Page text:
Friday, December 18, 2015

Welcome to the World, Tabby Dacat!

[NOTE: Tabby Dacat, the first of two Minnesota bred horses that we are breeders' of, was born on March 13, 2014.  Here were some observations from Day 1.  The second photo down wasn't part of the original post but I love it so much I added it here!]

Tabby Dacat (Eastwood Dacat-Tabby Lane-Even the Score)

Tabs loving on her baby in the first hour.  She took to him right away and has proven herself to be a loving mom.  I could not be more proud of her. My favorite picture of the two of them and one that I feel needs more exposure - it is a beautiful expression of unconditional and instant love and devotion between thoroughbred mare and foal.  I'd really like to see Heather get some real recognition for capturing this moment so exquisitely.

Eleven months we waited.  I watched our big, grey girl get progressively larger as the foal inside of her developed.  Life off the track and impending motherhood appeared to have agreed with her.  Her eye, chronically soft (off the track) got even deeper as she moved through her pregnancy.  She developed a close friendship with another mother to be, Tez Savitri, and the two mares passed their pregnancy together uneventfully in the same pasture for nearly all of their gestation period.

As the time got closer and closer I became amazingly nervous and anxious.  Horses have been having foals for thousands of years and Lisa and her team over at Dove Hill Farm and Reproduction are the best but I was perhaps move nervous than I was before I became a father.


Tabby Lane was my mistake.  When you get into the business of racing horses, lesson number one is that you don't fall in love with them.  Period.  Horse isn't winning and you need to drop into the claiming ranks but you're afraid your horse might get claimed?  See rule number 1.  Not sure what to do when someone offers you a chunk of change for your racehorse?  See rule number one.  The horses I have had ownership stakes in previously (and since) were great.  None of them climbed into my heart like Tabby Lane.

I can't even articulate very well how it happened or when.  When I met her in the Canterbury barn for the first time we had owned her for a few months and she was successful for us immediately following the claim at Tampa Bay Downs.  She was sweet and kind and just about to start a god-awful losing streak.  She could not get untracked at Canterbury and we couldn't figure her out.  But I kept visiting her and learned her personality and it seemed she took a liking to me as well.  Her favorite activity, aside from rolling, was resting her big forehead on my chest as I rubbed her neck.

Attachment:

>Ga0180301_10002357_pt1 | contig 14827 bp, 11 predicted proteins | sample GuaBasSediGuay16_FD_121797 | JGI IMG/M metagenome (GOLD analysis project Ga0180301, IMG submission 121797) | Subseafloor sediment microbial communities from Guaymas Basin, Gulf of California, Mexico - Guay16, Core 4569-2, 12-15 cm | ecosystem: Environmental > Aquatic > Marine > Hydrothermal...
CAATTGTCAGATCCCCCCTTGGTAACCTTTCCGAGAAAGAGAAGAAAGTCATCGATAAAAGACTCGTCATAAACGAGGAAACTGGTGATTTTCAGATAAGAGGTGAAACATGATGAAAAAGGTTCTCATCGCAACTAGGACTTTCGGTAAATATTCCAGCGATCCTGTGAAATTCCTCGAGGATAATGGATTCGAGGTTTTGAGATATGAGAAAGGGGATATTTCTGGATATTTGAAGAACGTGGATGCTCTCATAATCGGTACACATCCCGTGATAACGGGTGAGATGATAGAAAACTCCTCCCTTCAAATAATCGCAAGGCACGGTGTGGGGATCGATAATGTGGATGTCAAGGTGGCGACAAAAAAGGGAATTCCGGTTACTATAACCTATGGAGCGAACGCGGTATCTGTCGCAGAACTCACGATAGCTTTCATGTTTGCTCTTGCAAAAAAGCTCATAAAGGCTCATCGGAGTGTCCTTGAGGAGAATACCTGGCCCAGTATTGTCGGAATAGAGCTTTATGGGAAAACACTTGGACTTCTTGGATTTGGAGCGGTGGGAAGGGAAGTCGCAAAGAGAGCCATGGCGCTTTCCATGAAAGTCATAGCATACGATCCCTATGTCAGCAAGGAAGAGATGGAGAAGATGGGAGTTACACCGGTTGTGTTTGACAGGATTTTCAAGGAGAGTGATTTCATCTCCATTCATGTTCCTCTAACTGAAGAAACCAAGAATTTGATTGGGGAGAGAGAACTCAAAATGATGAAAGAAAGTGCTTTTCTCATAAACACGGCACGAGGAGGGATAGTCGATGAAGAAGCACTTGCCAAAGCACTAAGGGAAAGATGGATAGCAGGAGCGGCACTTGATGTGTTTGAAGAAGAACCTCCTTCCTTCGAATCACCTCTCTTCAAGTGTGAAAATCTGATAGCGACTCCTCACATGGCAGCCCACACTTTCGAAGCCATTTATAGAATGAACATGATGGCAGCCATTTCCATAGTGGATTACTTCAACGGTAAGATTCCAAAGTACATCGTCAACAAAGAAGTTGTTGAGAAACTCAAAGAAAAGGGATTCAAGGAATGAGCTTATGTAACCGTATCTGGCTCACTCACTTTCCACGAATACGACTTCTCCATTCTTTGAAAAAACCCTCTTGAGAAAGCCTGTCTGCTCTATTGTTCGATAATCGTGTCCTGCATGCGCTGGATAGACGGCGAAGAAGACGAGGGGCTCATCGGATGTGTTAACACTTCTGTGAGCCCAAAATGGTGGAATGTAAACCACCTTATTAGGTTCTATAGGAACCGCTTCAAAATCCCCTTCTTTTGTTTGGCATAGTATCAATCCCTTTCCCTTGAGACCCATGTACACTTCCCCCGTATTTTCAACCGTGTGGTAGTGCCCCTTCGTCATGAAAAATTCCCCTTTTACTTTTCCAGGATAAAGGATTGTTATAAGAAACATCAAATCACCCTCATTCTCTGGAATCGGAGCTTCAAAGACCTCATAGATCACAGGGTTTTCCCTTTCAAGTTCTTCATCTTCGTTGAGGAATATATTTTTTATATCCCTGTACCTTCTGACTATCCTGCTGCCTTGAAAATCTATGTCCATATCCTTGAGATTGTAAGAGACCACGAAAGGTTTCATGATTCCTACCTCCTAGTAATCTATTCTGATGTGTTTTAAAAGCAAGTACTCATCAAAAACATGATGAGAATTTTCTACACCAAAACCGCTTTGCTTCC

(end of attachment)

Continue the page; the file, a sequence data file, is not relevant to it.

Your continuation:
In her second season with us we hung out at Tampa Bay Downs together for a morning and we talked.  I really needed her to get back on track.  I could swear she remembered me but I'm guessing that was just my imagination. Whatever the case, it was GREAT when she dropped her head and rested it on me and I rubbed away!

Her racing career has been well documented here and when we were informed that her ankle was showing some wear and tear but we could race her if we ran her at the bottom, I couldn't do it.  I wanted her to have a quality of life when her career was over - not to end up a crippled old racehorse.  I took a look at her race record: 25% win percentage and over 50% in the money; earnings just under $120,000; allowance winner; nice (though admittedly not terrific) bloodlines; and thought that if we could find a way to breed her inexpensively (relatively!) we would do it.

Tabby was solid on dirt and turf and had a fondness for 7 furlongs to a mile and 1/16 but lacked a quick turn of foot.  It took her a while to get rolling.  If there was some speed that could be infused there, this could make for an impressive little runner.  Taking advantage of the patience and knowledge of Deb and Jeff Hilger, I decided to send her to Eastwood Dacat, a quick son of Storm Cat who had some hard luck on the track but showed terrific speed before his career was curtailed.  I bought a season at the Minnesota Thoroughbred Association's stallion auction and we were set.


Eleven months took forever and got here in no time.  Little Tabby Dacat (Heather's brainchild and, if I do say so myself, a terrific name!) is on the ground.  He came into this world around 9:15 PM on March 13 in an relatively uneventful delivery.  The only issue was after the little guy's hooves and head started to emerge, Tabby had wedged herself near a corner of the stall, blocking off the little colt's exit route!  Lisa popped in, helped him shift a little bit and then he emerged.

We've decided that we shall love him, hug him, pet him and nickname him George.

Tabs took to George right away.  They nickered at each other and she cleaned him off.  He responded in kind and their bonding was heartwarming (the delivery in pictures - good Heather pictures, not my iPhone pictures - will be a not so distant future post).  He's a big boy.  I don't have his numbers yet but he's a leggy bugger and pretty correct for a newborn.

Mother and Son about an hour after delivery
I don't know what the future holds for him - or her for that matter.  Breeding is a waiting game and an expensive one at that.  The partners have dwindled and I'm contemplating selling Tabby (see rule number 1...) but nothing has been decided yet. 

Maybe Tabby will stay in the family or maybe she will be moving on - an offer too good to refuse and I'll be reading rule #1 - but for now, congratulations, girl, on a beautiful little foal who is all hope and promise.

No comments: